Greetings! Welcome to Political Science. This is an exciting time to learn about government and politics with changes in global events and the 2008 Presidential Election.
Please allow me to tell you a little about myself. Don’t let the long last name frighten you. Try to pronounce it like “CHEWn-LA-MOON-TREE.” That was simple, right? I was born in Laos (bust out a world map now). As a result of the aftermath of the Viet-Nam War, my family came to the US in 1981 with less than $20. I grew up in Southern California cheering for the Angels and Clippers. I became fascinated with Political Science at UCLA and have been hooked ever since. I completed my Master's Degree at USC.
I hope to share some of my excitement for the political process with you. I truly want you to do well in the class and to develop an appreciation and an understanding of politics and government. I am truly committed to helping you. Here are some pointers to doing well in the class: Communicate, Participate, Persevere, and Volunteer. This could be our official Political Science Cheer!
1) Communicate with me. The best way is to email me directly from your regular email account. I usually check it once a day on the weekdays. Always enclose your message with your full name, email address and phone number (sometimes it is easier to talk). Call me during office hours. Please follow up just in case your correspondence if it should be inadvertently overlooked. Please give feedback to improving the class and help you or just chat. Instructors generally have a wealth of information to share.
2) Participate discussions online. Keep the information from class fresh and try to apply concepts and theories to your lives.
3) Persevere and be patient with the course materials and the ETUDES-NG web management system. The class is about you and how you learn! I will try my best to adapt my teaching to your learning styles, but it requires your inputs. The students who finished the course appreciate the method. They will be happy to talk to you about the course.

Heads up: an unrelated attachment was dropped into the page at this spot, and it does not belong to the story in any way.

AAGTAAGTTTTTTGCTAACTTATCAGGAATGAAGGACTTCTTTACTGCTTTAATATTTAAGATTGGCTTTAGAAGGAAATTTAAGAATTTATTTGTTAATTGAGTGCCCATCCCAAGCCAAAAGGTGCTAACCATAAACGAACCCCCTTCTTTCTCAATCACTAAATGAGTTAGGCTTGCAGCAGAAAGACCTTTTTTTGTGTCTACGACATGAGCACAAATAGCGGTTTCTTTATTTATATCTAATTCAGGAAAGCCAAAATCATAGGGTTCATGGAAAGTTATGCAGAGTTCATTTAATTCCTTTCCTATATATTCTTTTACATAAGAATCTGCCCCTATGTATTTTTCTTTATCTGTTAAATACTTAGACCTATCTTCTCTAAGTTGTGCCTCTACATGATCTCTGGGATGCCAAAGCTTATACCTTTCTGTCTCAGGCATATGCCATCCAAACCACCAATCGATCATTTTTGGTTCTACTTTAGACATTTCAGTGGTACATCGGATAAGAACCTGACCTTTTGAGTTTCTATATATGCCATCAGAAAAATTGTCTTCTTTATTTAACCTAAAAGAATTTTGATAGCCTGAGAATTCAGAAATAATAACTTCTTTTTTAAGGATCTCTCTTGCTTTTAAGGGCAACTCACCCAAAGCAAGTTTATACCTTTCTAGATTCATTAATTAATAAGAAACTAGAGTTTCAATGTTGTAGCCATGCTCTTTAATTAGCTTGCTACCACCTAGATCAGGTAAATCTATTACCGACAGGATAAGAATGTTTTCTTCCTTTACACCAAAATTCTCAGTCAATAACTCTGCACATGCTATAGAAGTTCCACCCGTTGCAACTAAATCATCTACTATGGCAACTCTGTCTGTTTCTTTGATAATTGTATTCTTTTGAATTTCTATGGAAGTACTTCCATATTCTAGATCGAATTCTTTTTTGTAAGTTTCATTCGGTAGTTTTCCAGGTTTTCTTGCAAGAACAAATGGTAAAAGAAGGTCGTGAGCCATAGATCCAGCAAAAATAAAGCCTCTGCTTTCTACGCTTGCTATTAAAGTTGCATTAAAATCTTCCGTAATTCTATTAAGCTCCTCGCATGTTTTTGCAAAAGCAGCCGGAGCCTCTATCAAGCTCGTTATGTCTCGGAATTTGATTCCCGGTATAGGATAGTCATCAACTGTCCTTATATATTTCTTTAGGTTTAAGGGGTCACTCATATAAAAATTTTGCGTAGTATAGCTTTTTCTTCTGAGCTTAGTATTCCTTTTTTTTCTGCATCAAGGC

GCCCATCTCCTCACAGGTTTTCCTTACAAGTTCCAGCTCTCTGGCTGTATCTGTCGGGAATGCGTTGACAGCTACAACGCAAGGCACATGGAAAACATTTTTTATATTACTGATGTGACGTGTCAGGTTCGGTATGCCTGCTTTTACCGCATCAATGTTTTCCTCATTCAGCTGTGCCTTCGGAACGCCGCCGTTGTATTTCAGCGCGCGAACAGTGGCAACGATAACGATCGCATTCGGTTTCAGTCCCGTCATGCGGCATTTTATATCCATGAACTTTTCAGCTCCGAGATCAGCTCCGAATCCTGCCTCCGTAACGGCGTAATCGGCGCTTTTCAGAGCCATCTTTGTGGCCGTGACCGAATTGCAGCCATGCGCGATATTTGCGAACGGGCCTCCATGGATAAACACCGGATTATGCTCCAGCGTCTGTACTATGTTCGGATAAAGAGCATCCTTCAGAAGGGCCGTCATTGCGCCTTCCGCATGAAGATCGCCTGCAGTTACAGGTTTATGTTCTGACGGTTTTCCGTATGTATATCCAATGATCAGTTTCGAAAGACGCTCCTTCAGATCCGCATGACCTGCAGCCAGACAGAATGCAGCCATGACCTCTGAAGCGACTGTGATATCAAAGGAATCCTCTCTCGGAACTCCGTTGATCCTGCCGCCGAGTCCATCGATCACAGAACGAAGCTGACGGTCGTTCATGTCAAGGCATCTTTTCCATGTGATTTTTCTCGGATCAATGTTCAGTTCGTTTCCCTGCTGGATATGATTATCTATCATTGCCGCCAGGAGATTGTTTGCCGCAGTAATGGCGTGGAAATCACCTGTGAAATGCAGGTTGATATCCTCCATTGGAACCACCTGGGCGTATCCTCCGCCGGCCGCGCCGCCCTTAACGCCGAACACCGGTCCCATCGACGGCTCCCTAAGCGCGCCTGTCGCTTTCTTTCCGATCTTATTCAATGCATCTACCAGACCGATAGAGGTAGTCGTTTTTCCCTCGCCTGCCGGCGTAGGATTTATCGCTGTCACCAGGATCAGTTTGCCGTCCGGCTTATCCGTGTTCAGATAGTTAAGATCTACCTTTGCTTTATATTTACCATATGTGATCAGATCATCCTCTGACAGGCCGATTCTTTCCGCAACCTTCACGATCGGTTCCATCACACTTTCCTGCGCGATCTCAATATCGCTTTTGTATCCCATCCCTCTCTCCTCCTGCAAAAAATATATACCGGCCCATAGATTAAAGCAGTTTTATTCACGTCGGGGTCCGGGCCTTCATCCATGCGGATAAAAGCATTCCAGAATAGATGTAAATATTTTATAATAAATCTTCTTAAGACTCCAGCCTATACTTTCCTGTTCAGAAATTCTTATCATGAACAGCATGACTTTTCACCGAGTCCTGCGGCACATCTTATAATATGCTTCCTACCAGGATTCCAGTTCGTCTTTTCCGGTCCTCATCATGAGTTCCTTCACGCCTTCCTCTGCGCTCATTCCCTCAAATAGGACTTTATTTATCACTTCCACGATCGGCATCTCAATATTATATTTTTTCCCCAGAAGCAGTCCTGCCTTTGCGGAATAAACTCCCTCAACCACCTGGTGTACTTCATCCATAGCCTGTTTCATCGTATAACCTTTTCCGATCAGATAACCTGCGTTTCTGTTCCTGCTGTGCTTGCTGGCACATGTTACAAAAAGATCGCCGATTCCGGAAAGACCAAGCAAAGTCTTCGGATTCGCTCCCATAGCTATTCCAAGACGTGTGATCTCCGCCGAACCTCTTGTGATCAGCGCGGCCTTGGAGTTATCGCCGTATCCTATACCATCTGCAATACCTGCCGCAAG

4) Volunteer in the community and get involved—for some classes, students can earn up to one whole grade improvement for the course. We’ll discuss other ways of improving your grades in the ASSIGNMENTS AREA.
Mr. Som Chounlamountry, MA
Adjunct Assistant Professor
Department of Political Science
Los Angeles Mission College
Need Help with ETUDES-NG: http://www.lamission.edu/~chounls/770
Political Science 1 Student Learning Outcomes
1. Describe the powers, roles, functions, and limitations of the duties of federal, state, and local governments and the impact on individuals.
2. Analyze current American domestic and foreign policies and be able to put them into a historical perspective
3. Differentiate initiatives, referendums and recalls in California Constitution and laws.
|0500||POL SCI 001||F||08:50 AM - 12:00 PM||CSB 201||Closed||Syllabus||
|0811||POL SCI 001||M,T,W,Th,F||09:00 AM - 11:00 AM||CSB 208||Open||
|3346||POL SCI 001||T||03:30 PM - 06:40 PM||INST 2004||Open||